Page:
Now turn V4 fully counter clock wise. This will turn off the 600 Hz tone to the balanced modulator. The voltage from the diode probe should go to near 0 volts. If it does not, adjust the C21 BFO trimmer slightly until it does.
The final transmitter circuits:
The heat sink has mounting tabs on the bottom. These will solder to the copper to support the heat sink and stand it off the board so that that leads of Q10 can be bent to make the connections to. No insulating washer is needed and a metal screw used to hold the power FET to the heatsink, but be careful not to nick the anodizing on the heat sink, or you could make a short. After you mount the heatsink and Q10, double check with your ohm meter to make sure the metal tab of Q10 is not shorted to ground (the copper foil, as you must know by now!)
L3 is wound with 15 turns of # 28 wire on the red T37-2 toroid core.
L4 is wound with 25 turns of # 28 wire on another red T37-2 core.
Be very careful counting the number of turns. Remember, each time the wire passes through the center of the core, it is counted as a turn. If you are off by just one turn too many or too few, it will drastically affect the amount of output power from the transmitter.
The first thing to do is set the bias current of the PA, Q10. Wire a jumper from the T5/C45/C58 junction over to the T3/C43 junction and connect the positive lead for the power supply to the T5/C45/C58 junction. Solder the negative lead for the power supply to the copper in this same area.
Make sure V4 is still fully counter clockwise or better yet, disconnect C48 from R18 so there is no signal going to Q10. Turn V3 fully counter clock wise. Power up the board, put it in transmit mode by grounding the PTT input. Measure the voltage at the V3/D4/R27 junction. It should measure just over 5 volts. (5.1 to 5.2) If it reads about 0.6 or 0.7 volts, D4 is installed backwards. If it reads much more than 5 volts, you mixed up the zener diode with one of the 1N4148 diodes.
Set your DMM to the 20 amp scale and connect it in series with the positive power supply lead. The red probe will go the plus side of the power supply and the black probe to the positive DC input to the board. There is probably a seperate jack for the red probe on the meter for using the 20 amp current scale of the meter, be sure to move the probe to this jack. It is also a good idea to have a 2 amp fuse in line with the power supply lead.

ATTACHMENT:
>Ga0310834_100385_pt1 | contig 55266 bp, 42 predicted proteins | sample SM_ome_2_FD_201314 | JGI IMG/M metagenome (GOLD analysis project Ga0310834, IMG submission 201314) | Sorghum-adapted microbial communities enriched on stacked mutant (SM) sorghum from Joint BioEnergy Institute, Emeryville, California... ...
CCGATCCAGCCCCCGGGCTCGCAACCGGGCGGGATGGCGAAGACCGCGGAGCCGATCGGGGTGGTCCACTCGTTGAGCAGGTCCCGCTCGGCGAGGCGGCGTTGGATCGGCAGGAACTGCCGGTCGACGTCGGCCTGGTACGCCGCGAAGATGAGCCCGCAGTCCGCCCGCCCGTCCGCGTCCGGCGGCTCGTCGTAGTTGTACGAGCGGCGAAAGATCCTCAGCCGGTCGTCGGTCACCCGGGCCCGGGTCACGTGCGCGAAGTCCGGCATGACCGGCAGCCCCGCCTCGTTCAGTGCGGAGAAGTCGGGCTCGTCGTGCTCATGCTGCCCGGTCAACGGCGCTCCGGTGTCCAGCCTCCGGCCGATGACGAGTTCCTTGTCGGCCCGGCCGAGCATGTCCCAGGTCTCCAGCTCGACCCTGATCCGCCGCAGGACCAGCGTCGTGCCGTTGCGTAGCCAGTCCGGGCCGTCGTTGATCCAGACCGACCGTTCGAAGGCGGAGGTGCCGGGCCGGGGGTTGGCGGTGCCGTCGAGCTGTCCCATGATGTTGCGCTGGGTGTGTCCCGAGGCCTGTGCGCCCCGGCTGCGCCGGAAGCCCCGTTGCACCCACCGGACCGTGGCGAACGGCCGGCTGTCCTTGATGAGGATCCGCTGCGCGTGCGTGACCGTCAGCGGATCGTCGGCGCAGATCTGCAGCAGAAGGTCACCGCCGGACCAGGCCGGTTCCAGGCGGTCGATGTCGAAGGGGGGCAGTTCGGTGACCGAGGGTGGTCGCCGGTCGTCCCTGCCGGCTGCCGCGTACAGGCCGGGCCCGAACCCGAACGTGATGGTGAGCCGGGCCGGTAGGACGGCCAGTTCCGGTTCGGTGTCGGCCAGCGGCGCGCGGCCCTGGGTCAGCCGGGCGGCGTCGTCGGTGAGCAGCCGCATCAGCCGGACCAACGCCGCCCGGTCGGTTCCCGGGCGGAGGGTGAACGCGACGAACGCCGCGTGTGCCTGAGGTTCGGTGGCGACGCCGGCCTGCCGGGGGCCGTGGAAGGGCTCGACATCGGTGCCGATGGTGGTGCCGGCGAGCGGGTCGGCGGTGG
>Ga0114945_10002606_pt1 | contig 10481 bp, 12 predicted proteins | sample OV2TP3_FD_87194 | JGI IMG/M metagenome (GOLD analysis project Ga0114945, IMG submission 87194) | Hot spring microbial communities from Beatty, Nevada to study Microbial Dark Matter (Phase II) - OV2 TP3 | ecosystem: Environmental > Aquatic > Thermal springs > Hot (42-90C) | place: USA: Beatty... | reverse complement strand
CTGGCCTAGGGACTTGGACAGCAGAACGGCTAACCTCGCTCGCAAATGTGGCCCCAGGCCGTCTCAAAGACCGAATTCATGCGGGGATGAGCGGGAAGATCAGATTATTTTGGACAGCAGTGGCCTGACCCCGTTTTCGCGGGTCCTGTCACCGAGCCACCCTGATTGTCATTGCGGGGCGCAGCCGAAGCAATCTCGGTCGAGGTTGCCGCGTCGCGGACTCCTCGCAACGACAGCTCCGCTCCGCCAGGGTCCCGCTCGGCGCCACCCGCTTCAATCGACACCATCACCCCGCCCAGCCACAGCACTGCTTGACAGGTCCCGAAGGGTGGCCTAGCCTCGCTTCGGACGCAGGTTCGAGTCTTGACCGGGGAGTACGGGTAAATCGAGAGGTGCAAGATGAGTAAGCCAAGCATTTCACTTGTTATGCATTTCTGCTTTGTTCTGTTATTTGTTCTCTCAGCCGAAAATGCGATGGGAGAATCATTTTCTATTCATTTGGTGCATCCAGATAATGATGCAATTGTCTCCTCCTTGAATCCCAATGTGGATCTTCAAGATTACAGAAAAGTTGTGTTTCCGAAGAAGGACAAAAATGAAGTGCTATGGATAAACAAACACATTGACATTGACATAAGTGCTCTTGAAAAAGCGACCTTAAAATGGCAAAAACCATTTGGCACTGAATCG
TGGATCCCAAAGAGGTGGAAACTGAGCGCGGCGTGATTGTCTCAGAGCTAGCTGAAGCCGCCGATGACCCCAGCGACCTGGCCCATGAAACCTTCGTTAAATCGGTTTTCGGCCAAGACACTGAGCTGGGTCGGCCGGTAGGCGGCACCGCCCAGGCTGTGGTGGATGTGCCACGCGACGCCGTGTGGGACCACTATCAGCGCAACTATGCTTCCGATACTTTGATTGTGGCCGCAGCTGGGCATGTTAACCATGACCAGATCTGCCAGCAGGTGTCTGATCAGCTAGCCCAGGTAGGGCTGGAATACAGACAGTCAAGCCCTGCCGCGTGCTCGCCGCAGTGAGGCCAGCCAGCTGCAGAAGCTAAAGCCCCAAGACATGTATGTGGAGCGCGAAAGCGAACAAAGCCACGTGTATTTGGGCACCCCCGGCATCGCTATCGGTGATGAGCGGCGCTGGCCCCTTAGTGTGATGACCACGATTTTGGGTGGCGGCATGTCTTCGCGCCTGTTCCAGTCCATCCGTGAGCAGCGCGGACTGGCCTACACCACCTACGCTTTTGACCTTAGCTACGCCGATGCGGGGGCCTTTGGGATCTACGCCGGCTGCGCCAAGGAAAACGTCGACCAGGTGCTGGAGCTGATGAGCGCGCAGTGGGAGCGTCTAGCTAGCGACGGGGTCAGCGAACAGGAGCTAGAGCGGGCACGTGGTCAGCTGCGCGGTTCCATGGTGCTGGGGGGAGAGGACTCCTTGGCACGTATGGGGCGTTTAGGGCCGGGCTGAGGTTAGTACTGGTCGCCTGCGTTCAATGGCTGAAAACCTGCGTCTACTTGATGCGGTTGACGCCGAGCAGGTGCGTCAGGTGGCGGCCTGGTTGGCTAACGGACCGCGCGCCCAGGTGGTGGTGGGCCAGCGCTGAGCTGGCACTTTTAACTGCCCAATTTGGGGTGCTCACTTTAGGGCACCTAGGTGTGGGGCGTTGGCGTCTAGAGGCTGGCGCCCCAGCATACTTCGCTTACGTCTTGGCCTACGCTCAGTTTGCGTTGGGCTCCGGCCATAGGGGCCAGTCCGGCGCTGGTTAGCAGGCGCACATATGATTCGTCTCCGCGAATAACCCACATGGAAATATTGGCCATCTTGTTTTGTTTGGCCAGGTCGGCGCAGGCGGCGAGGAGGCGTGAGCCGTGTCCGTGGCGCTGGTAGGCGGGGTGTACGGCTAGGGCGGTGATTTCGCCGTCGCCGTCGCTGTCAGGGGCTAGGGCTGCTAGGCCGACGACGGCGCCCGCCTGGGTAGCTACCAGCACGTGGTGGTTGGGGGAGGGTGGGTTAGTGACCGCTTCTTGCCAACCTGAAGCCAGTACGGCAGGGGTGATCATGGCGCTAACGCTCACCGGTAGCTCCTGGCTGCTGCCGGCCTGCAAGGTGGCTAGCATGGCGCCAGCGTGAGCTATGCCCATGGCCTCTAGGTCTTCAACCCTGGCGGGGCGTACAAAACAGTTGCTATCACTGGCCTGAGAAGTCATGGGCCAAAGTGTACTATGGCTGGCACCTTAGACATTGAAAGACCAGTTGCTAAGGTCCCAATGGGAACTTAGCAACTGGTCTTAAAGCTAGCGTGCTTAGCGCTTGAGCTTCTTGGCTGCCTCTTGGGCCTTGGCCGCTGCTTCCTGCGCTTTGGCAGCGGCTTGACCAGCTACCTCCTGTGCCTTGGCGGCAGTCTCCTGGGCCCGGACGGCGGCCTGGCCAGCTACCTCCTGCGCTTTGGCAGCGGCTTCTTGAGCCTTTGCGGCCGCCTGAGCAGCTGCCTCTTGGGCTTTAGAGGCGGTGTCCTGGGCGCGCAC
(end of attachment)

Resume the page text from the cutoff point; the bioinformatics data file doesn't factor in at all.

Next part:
Turn power onto the board, key the transmitter by grounding the PTT input and note the current being drawn. It will likely be about 190 ma. With the 20 amp scale, the meter will read 0.19 or there abouts. Now turn V3 clockwise until the current goes up by about 10 ma, an increase of one digit on the meter. You will probably find the setting of V3 to be slightly past the mid point of its range. (Which is where it is set from the factory). Be careful when making this adjustment. If you turn V3 up too high, the supply current can go up to as much as the power supply can deliver and that could damage the power supply or Q10. That is why it is a good idea to have a 2 amp fuse in line.
Un-ground the PTT input and remove power from the board. Reconnect C48 if you disconnected it.
You are now nearly done! Only one last thing to do, hook up the antenna jack and check the power output. The center pin of the antenna jack connects to the point labeled "To antenna". If the connection to the jack is less than an inch or two, just run a wire from the center pin to the antenna connection point on the board and another wire to the copper ground foil near that point. If the run is 2 to 6 inches, twist the wires together to the jack. No need for coax for this short a connection.
Connect up a wattmeter and 50 ohm dummy load to the antenna jack. Hopefully you watt meter can read down to 5 watts with reasonable accuracy. You should still have the board configured for CW mode by having the mic input grounded, V4 set fully counter clock wise and the PTO frequency set to mid range. You can remove the DMM from the power supply leads if this is still connected.
Apply power to the board and key the transmitter. At this point, there should be no power output. Turn V4 clock wise and you should start to see power output. Keep turning up V4 untill the power output stops going up. You should see at least 5 watts when it does. The amount of power output can be optimized by "tweaking" the spacing of the wire around the L3 and L4 cores. If you have the wire more or less evenly spaced around the core, try pushing some of the turns closer together on the L3 coil first and see how this changes the power output. If you get more power output, keep moving turns closer together until the power output starts going down again. Then try the same thing with L4. With a 13.8 volt supply, you can get the power output as high as 8 watts with a little fussing with the coils. Also try touching up the tuning of the T2 and T3 transformer slugs to get the most power output.
Power output will vary some with the frequency of the PTO. You should peak up the power output around the frequency you think you will be operating the most often. You probably want to get the most amount of power output in the voice segment of the band, as this I where you want to get the most you can. If the power out is somewhat less at the low end of the CW band it will still be very effective.